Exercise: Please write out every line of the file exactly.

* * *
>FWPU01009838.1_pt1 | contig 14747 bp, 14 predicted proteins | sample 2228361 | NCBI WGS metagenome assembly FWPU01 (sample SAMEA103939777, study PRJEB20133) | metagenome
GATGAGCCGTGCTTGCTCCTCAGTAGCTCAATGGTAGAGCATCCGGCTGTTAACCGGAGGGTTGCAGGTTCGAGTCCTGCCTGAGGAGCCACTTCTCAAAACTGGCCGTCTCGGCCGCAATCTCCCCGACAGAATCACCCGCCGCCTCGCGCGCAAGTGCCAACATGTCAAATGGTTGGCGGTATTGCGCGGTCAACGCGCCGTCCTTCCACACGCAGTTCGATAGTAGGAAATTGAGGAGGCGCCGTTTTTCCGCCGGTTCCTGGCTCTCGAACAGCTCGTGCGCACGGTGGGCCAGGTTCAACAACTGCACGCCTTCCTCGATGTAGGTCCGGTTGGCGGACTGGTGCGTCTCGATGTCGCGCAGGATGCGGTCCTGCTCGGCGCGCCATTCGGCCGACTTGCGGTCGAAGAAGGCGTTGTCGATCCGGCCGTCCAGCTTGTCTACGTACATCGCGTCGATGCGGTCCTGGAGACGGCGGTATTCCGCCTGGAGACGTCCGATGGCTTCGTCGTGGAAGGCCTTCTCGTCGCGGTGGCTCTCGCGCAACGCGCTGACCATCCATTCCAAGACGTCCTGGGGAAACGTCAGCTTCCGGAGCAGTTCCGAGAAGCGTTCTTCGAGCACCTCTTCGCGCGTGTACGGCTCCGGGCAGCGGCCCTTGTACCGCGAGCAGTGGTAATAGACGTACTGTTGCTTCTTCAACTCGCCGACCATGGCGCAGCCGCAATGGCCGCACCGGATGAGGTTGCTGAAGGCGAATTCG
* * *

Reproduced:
>FWPU01009838.1_pt1 | contig 14747 bp, 14 predicted proteins | sample 2228361 | NCBI WGS metagenome assembly FWPU01 (sample SAMEA103939777, study PRJEB20133) | metagenome
GATGAGCCGTGCTTGCTCCTCAGTAGCTCAATGGTAGAGCATCCGGCTGTTAACCGGAGGGTTGCAGGTTCGAGTCCTGCCTGAGGAGCCACTTCTCAAAACTGGCCGTCTCGGCCGCAATCTCCCCGACAGAATCACCCGCCGCCTCGCGCGCAAGTGCCAACATGTCAAATGGTTGGCGGTATTGCGCGGTCAACGCGCCGTCCTTCCACACGCAGTTCGATAGTAGGAAATTGAGGAGGCGCCGTTTTTCCGCCGGTTCCTGGCTCTCGAACAGCTCGTGCGCACGGTGGGCCAGGTTCAACAACTGCACGCCTTCCTCGATGTAGGTCCGGTTGGCGGACTGGTGCGTCTCGATGTCGCGCAGGATGCGGTCCTGCTCGGCGCGCCATTCGGCCGACTTGCGGTCGAAGAAGGCGTTGTCGATCCGGCCGTCCAGCTTGTCTACGTACATCGCGTCGATGCGGTCCTGGAGACGGCGGTATTCCGCCTGGAGACGTCCGATGGCTTCGTCGTGGAAGGCCTTCTCGTCGCGGTGGCTCTCGCGCAACGCGCTGACCATCCATTCCAAGACGTCCTGGGGAAACGTCAGCTTCCGGAGCAGTTCCGAGAAGCGTTCTTCGAGCACCTCTTCGCGCGTGTACGGCTCCGGGCAGCGGCCCTTGTACCGCGAGCAGTGGTAATAGACGTACTGTTGCTTCTTCAACTCGCCGACCATGGCGCAGCCGCAATGGCCGCACCGGATGAGGTTGCTGAAGGCGAATTCG